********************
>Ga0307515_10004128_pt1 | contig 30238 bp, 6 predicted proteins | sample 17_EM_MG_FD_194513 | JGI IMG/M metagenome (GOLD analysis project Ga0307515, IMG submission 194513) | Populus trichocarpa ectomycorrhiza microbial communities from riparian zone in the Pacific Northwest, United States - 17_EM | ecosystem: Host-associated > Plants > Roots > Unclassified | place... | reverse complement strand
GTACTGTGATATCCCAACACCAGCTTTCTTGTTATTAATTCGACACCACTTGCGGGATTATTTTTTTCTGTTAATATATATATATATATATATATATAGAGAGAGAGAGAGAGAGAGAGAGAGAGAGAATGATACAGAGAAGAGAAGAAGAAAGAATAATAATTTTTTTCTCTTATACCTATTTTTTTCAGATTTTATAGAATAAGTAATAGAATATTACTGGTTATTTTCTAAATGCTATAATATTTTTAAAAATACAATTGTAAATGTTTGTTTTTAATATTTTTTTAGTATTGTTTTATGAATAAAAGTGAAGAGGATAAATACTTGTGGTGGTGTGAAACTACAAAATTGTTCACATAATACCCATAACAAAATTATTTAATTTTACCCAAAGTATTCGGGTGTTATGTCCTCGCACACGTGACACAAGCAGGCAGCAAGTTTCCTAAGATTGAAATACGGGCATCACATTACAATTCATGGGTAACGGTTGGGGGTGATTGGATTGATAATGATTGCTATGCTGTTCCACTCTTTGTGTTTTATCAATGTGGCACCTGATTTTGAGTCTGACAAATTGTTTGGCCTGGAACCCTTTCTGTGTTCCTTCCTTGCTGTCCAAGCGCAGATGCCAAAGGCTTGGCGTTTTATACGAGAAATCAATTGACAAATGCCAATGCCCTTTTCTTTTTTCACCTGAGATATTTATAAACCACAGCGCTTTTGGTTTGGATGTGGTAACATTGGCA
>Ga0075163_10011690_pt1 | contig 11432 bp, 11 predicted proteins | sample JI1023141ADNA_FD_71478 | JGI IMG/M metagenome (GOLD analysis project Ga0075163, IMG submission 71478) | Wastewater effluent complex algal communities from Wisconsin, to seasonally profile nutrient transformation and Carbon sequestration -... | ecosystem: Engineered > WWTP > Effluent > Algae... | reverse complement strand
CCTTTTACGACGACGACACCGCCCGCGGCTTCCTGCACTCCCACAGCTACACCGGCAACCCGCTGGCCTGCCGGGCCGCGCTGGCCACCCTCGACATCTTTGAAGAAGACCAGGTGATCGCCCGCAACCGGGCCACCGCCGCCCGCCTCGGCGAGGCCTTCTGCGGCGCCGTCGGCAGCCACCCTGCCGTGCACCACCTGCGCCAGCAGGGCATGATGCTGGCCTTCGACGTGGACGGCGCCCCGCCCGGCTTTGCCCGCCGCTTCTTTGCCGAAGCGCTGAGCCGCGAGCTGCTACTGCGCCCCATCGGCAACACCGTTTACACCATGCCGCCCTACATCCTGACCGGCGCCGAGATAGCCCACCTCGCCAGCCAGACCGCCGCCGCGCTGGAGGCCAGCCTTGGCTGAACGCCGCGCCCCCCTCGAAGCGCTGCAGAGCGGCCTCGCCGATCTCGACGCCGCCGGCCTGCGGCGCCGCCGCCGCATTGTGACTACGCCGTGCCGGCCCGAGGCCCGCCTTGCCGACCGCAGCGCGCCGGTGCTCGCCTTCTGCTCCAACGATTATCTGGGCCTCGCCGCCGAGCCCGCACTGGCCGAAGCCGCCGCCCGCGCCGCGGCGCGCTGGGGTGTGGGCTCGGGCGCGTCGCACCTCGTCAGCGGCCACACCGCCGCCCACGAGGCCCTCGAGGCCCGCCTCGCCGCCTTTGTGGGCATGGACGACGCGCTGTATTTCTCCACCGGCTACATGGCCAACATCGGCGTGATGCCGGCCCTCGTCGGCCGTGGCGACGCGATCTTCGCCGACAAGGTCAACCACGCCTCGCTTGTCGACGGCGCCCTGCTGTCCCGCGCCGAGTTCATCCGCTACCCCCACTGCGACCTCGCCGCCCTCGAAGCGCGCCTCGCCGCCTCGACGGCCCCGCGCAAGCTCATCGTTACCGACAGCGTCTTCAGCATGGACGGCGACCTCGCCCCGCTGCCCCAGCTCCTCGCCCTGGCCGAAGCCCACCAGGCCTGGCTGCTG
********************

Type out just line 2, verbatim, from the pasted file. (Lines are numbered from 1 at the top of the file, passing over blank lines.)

GTACTGTGATATCCCAACACCAGCTTTCTTGTTATTAATTCGACACCACTTGCGGGATTATTTTTTTCTGTTAATATATATATATATATATATATATAGAGAGAGAGAGAGAGAGAGAGAGAGAGAGAATGATACAGAGAAGAGAAGAAGAAAGAATAATAATTTTTTTCTCTTATACCTATTTTTTTCAGATTTTATAGAATAAGTAATAGAATATTACTGGTTATTTTCTAAATGCTATAATATTTTTAAAAATACAATTGTAAATGTTTGTTTTTAATATTTTTTTAGTATTGTTTTATGAATAAAAGTGAAGAGGATAAATACTTGTGGTGGTGTGAAACTACAAAATTGTTCACATAATACCCATAACAAAATTATTTAATTTTACCCAAAGTATTCGGGTGTTATGTCCTCGCACACGTGACACAAGCAGGCAGCAAGTTTCCTAAGATTGAAATACGGGCATCACATTACAATTCATGGGTAACGGTTGGGGGTGATTGGATTGATAATGATTGCTATGCTGTTCCACTCTTTGTGTTTTATCAATGTGGCACCTGATTTTGAGTCTGACAAATTGTTTGGCCTGGAACCCTTTCTGTGTTCCTTCCTTGCTGTCCAAGCGCAGATGCCAAAGGCTTGGCGTTTTATACGAGAAATCAATTGACAAATGCCAATGCCCTTTTCTTTTTTCACCTGAGATATTTATAAACCACAGCGCTTTTGGTTTGGATGTGGTAACATTGGCA